While for most women the idea of using an illicit drug such as cocaine during pregnancy seems out of the question, there are some who are so heavily addicted that they cannot stop themselves from using no matter the consequences of their actions. Cocaine use during pregnancy can affect a pregnant woman and her unborn baby in many ways. During the early months of pregnancy, it may increase the risk of miscarriage. When the drug is used late in pregnancy, it may trigger premature labor. It also may cause an unborn baby to die or to have a stroke, which can result in irreversible brain damage.
Babies exposed to cocaine before they are born might start life with serious health problems. Babies of women who use cocaine regularly during pregnancy are between three and six times more likely to be born at a low birth weight (less than 5.5 pounds) than babies of women who do not use the drug. Low birth weight can result from poor growth before birth, premature birth or a combination of both. Low-birth weight babies born to cocaine addicted mothers are much more likely to die in their first month than normal-weight babies. Those who survive are at increased risk of lifelong disabilities including mental retardation, cerebral palsy, visual and hearing impairment.
Nola’s Son Overcame his Crack Cocaine Addiction at Narconon Fresh Start
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Several studies also indicate that even when a mother reports she is not using drugs, a urine screen may indicate otherwise. In one of these studies, 26% of pregnant women who tested positive for cocaine denied using it. More reliable methods for detecting cocaine exposure involve testing the newborn’s hair or meconium (the infant’s earliest stool). Hair analysis, however, can give false positives for cocaine exposure. In New York City, the great majority of infants coming into foster care are born to women who abused cocaine or “crack” during pregnancy.
While babies born to cocaine addicted mothers may show little to no withdrawal symptoms when born, they have their fair share of issues to overcome. The first being a lower Apgar score. The Apgar score is a simple method of quickly assessing the overall health of a newborn baby immediately after birth. The five areas examined include appearance/complexion, pulse rate, reflex irritability, activity and respiration effort. There is evidence that the use of cocaine shortly before birth can be associated with cerebral infarction (stroke) which damages the brain of the newborn. A CT scan of the brain may be indicated when both the infant and mother test highly positive for cocaine at the time of birth and when there are additional indications to suggest a stroke might have occurred. There is also a greater incidence of Sudden Infant Death Syndrome (SIDS). In one sample of babies born to cocaine dependent mothers, 15% of the infants died of SIDS – more than triple that of heroin or methadone exposed infants.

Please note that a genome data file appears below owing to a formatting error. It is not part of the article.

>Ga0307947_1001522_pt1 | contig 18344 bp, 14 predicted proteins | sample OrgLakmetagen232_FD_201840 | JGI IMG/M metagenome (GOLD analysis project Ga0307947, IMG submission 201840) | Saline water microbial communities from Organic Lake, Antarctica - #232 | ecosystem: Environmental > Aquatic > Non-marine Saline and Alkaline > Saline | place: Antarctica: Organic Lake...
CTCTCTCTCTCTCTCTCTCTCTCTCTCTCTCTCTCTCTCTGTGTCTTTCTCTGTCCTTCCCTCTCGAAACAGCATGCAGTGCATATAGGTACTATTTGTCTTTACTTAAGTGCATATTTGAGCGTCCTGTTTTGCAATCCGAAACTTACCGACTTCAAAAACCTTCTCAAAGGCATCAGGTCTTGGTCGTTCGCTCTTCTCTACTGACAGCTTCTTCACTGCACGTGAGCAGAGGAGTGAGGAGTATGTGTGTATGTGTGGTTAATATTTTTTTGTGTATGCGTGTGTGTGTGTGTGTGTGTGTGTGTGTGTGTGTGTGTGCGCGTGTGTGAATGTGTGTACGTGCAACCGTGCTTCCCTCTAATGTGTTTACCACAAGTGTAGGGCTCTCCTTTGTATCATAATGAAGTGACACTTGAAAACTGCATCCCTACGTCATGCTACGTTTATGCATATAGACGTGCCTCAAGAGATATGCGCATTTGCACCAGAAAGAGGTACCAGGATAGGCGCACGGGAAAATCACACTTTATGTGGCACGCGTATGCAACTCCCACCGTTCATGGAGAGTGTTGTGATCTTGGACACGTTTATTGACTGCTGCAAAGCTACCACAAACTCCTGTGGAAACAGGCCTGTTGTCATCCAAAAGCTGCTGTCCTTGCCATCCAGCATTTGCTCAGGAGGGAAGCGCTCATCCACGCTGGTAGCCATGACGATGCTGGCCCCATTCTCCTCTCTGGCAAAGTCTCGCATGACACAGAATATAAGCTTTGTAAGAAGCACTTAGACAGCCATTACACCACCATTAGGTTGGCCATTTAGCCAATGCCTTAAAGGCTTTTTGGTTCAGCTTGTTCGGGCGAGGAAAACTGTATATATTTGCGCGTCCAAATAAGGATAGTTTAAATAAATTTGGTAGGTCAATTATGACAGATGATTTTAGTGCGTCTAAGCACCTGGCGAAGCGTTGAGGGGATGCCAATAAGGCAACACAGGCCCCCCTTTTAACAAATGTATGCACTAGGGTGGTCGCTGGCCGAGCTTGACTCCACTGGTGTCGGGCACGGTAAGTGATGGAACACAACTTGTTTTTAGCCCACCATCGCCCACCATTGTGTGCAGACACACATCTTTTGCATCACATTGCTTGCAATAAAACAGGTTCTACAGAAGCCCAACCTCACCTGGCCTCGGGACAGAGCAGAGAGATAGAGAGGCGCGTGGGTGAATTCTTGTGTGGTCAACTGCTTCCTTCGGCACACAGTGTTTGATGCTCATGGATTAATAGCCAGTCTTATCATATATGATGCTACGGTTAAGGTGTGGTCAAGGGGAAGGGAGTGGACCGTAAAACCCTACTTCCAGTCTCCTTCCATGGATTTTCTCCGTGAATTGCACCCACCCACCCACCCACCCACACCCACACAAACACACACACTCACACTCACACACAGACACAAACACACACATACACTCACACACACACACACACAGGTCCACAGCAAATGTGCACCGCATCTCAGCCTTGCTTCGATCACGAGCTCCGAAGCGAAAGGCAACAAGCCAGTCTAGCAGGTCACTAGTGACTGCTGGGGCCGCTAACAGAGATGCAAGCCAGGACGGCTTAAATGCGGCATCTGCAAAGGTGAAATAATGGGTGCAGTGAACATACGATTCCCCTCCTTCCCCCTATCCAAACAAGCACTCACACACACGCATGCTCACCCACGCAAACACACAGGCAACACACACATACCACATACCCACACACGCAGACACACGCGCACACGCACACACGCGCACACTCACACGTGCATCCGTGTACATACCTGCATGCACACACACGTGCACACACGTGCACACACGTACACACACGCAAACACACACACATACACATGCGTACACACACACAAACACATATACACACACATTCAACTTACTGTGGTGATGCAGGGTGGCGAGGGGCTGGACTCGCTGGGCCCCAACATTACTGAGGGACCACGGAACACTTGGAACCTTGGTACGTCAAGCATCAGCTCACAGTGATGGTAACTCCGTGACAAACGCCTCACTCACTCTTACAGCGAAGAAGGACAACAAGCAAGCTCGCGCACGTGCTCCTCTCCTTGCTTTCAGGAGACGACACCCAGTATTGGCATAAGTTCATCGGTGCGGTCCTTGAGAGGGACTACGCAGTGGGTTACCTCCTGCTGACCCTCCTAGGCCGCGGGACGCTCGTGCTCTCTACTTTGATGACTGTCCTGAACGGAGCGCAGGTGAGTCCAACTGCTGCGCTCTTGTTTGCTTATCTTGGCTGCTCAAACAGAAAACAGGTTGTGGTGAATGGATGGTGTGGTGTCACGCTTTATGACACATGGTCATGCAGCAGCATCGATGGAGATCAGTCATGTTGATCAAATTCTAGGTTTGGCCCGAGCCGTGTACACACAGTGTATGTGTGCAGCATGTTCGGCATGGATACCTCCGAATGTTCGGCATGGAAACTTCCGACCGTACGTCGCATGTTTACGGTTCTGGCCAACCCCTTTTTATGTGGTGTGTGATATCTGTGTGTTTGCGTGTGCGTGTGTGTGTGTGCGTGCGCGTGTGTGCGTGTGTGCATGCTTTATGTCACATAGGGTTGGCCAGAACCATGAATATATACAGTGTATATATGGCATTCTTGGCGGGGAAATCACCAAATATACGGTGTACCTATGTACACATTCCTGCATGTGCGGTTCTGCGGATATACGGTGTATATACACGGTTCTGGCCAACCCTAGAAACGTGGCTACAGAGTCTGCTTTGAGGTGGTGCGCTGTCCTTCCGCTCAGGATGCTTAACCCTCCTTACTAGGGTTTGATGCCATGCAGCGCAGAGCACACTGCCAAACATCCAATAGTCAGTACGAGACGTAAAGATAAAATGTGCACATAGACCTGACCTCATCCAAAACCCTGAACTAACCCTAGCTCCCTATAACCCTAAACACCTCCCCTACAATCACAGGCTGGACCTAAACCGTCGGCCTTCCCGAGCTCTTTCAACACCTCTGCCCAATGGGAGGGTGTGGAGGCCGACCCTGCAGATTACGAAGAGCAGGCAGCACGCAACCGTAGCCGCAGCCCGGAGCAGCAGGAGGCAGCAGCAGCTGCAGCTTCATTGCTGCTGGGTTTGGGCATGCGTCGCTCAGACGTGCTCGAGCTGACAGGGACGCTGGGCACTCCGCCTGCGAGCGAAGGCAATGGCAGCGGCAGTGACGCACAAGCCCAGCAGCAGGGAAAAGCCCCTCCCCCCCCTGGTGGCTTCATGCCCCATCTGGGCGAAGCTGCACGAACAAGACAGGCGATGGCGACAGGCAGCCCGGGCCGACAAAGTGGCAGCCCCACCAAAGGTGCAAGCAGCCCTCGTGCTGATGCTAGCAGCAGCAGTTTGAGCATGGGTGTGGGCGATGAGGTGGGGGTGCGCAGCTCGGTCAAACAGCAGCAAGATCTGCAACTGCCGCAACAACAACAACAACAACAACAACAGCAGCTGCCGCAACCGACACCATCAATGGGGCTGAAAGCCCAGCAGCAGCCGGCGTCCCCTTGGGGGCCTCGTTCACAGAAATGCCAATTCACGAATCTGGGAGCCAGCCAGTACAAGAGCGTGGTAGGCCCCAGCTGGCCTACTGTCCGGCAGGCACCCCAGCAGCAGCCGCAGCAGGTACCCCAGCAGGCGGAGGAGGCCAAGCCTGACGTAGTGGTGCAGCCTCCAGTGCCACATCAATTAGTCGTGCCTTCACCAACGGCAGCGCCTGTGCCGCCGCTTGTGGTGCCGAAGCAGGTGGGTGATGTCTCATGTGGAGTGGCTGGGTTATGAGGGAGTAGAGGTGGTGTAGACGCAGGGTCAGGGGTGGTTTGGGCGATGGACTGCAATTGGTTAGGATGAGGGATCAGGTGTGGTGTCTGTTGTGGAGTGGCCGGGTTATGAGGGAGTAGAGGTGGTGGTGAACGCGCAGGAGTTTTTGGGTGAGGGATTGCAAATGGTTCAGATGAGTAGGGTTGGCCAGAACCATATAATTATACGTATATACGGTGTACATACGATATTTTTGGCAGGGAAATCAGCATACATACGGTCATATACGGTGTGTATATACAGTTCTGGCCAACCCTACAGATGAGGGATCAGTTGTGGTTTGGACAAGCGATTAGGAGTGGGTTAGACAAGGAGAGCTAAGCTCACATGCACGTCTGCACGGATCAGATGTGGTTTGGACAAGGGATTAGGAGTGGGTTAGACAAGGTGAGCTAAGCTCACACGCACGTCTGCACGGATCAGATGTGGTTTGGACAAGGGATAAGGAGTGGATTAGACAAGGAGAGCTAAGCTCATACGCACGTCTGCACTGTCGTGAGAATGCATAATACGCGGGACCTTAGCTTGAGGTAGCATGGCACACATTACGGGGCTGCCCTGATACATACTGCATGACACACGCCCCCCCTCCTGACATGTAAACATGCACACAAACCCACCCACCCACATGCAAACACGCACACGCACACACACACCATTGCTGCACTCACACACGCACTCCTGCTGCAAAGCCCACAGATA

After years of research on the long-term effects of cocaine and crack cocaine use during pregnancy the results are in. It was expected that these babies would be brain-damaged; luckily the predictions were off their mark. The studies on crack addicted newborns and cocaine addicted newborns show that most babies grow up into normal/average children and adolescents. While they are not “brain-damaged” as anticipated there is still a consequence for their mother’s actions, on average babies born to cocaine addicted mothers score about 3 points lower on tests of IQ than non-exposed children. Additionally, it has been found that these exposed children have additional struggles with their language abilities. It has been found that these children will need special education to help them reach their full potential.
Get help with cocaine addiction by calling a Narconon Fresh Start drug rehab specialist at 855-734-2223 today.